Wednesday, 1 September 2010
Alpine Ballroom B (Resort at Squaw Creek)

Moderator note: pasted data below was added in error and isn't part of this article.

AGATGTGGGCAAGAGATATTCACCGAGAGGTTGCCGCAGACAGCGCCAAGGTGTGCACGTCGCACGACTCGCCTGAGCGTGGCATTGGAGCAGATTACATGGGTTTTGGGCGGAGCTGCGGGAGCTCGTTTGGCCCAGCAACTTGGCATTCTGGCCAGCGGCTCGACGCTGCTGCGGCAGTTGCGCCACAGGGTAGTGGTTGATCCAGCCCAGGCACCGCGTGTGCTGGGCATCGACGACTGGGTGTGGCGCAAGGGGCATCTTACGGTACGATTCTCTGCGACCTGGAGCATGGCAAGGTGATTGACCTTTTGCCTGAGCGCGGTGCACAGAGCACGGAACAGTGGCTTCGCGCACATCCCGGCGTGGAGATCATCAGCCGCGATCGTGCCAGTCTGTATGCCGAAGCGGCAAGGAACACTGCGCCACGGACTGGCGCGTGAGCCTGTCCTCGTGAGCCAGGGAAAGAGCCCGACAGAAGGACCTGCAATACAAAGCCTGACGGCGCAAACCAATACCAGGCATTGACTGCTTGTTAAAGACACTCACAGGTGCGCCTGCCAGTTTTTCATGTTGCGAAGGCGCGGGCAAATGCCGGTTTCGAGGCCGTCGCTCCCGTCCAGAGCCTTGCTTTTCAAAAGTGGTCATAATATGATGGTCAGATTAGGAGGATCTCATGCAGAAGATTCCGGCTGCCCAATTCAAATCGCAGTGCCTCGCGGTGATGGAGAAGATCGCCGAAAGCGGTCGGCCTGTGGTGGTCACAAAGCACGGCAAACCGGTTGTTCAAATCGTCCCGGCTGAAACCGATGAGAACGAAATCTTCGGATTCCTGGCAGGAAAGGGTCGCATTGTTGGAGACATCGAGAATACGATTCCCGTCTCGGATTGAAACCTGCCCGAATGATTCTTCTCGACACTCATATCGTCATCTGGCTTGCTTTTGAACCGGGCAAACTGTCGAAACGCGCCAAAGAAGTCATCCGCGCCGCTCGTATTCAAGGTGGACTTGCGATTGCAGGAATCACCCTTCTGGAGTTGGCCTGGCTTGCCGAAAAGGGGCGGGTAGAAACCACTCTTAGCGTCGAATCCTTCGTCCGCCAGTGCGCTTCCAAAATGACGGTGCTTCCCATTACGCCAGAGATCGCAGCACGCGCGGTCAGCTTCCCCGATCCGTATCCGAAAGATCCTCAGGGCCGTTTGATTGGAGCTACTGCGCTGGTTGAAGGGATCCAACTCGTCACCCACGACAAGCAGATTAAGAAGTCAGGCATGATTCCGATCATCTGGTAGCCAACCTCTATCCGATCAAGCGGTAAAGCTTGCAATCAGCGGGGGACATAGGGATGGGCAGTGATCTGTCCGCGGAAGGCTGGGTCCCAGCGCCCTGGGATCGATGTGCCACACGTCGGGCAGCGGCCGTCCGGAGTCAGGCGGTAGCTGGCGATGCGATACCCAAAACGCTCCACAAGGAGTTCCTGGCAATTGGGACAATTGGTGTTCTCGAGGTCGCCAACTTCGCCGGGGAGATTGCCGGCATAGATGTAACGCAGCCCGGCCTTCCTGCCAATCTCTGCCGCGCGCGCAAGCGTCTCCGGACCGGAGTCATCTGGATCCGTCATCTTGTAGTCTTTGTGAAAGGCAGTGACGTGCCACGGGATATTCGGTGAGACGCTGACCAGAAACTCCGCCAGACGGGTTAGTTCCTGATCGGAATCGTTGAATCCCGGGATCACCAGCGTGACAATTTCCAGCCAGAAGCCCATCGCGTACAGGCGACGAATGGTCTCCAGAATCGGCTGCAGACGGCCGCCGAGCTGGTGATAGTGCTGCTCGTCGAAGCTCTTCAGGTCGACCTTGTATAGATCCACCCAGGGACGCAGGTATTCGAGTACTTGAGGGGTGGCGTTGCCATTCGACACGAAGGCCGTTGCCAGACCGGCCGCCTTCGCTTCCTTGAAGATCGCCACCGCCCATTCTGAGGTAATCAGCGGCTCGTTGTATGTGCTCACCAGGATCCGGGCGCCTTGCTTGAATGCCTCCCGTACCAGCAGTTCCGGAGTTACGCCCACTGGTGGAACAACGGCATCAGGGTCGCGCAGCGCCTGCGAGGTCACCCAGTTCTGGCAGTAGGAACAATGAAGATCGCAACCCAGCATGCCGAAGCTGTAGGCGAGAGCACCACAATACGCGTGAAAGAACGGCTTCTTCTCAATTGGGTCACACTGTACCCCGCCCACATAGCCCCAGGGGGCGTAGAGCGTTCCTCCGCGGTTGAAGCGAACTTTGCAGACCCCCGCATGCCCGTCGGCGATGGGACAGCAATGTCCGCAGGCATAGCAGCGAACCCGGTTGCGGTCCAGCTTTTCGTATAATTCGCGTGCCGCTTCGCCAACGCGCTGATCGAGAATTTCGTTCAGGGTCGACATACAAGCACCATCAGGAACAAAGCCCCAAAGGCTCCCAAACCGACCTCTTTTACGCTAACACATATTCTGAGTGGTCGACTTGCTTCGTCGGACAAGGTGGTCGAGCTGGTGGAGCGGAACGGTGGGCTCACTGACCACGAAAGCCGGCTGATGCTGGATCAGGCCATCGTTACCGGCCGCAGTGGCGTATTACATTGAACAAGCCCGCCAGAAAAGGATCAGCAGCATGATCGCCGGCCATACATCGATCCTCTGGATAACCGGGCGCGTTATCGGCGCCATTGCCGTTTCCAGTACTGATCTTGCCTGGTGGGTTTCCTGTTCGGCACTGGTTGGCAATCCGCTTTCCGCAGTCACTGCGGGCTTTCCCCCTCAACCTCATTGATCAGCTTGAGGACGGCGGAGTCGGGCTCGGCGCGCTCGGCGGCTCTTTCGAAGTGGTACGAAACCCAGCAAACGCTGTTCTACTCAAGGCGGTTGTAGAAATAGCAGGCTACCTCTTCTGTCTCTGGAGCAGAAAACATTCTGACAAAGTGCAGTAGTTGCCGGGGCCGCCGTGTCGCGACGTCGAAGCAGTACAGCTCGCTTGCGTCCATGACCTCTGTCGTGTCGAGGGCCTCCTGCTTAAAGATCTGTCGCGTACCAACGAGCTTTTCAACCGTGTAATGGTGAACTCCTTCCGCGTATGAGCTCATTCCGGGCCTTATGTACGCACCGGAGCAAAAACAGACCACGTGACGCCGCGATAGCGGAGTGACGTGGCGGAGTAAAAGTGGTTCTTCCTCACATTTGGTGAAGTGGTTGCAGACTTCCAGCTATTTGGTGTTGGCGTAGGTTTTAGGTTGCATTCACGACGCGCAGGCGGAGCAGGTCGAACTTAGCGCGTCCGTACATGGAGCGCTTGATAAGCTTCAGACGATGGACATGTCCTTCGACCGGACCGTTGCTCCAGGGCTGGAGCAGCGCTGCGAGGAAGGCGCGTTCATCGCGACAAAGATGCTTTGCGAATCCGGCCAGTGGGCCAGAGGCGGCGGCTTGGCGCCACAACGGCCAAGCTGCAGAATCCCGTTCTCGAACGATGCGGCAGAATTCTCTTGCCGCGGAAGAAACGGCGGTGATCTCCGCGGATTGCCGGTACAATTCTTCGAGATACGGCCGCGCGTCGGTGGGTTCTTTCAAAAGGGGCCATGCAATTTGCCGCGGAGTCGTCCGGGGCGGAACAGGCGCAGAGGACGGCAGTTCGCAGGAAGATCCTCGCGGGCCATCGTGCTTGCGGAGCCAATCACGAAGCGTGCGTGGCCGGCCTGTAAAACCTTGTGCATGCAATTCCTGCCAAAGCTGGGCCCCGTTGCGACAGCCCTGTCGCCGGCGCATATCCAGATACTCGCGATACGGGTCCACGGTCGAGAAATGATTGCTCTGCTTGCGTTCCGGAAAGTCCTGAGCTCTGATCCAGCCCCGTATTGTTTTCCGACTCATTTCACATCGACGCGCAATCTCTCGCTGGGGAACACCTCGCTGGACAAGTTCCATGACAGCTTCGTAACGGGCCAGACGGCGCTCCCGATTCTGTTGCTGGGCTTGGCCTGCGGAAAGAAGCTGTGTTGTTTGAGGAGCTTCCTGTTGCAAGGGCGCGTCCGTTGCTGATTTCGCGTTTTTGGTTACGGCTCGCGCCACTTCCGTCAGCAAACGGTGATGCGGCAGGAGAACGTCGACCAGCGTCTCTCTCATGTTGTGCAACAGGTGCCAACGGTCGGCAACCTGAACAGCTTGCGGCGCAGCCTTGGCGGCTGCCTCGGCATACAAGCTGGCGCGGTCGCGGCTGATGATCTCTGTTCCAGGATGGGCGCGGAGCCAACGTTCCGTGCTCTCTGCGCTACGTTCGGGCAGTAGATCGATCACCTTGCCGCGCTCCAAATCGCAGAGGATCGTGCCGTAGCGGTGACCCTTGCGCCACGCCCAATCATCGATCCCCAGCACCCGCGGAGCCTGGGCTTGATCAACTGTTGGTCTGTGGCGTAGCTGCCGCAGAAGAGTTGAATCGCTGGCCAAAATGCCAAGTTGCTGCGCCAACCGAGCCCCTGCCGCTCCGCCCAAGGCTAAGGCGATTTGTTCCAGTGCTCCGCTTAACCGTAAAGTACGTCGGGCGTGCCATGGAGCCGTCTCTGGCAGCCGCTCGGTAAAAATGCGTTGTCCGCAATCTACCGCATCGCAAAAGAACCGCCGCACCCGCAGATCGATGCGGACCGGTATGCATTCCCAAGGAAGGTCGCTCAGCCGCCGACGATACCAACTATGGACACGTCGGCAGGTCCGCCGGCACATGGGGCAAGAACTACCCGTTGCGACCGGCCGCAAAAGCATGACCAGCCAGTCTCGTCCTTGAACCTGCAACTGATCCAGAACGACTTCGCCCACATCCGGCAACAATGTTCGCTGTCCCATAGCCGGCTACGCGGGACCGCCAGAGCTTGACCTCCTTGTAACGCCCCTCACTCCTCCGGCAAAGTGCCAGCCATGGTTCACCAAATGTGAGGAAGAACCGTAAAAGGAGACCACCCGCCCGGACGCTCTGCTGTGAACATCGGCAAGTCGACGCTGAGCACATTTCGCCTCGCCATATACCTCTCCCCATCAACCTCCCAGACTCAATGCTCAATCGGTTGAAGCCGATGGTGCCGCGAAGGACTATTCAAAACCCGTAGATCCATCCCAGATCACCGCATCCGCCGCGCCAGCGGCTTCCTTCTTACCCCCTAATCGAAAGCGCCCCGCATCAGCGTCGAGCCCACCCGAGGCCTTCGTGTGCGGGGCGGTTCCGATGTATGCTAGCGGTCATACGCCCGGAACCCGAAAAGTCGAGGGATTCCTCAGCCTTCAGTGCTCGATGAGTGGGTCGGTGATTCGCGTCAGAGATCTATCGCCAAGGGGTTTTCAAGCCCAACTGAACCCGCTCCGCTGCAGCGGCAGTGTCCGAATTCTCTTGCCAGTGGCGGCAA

The late afternoon upslope-downslope flow transition on the west inner sidewall of Arizona's Meteor Crater is investigated using the observations from two micrometeorological flux towers located at different distances up the slope. The month-long METCRAX experimental campaign shows a regular upslope-downslope transition on afternoons with undisturbed synoptic conditions. The upslope-downslope transition on 22 October 2006 is visualized using time-lapse photos taken during smoke releases. The sequence of photographic images is compared with time series of surface radiative and energy budget data and mean and turbulent flow profiles from the towers. The study shows the temporal relationships among meteorological variables as the shadow cast by the crater's rim slowly propagates down the west sidewall in the late afternoon as the sun sets. The dataset clarifies the relative roles of the surface energy budget components in the loss of heat from a shallow layer above the slope that initiates a down-slope or katabatic flow. Finally, additional case studies are performed for other days to determine whether the 22 October case is representative of evening transitions on other undisturbed days.
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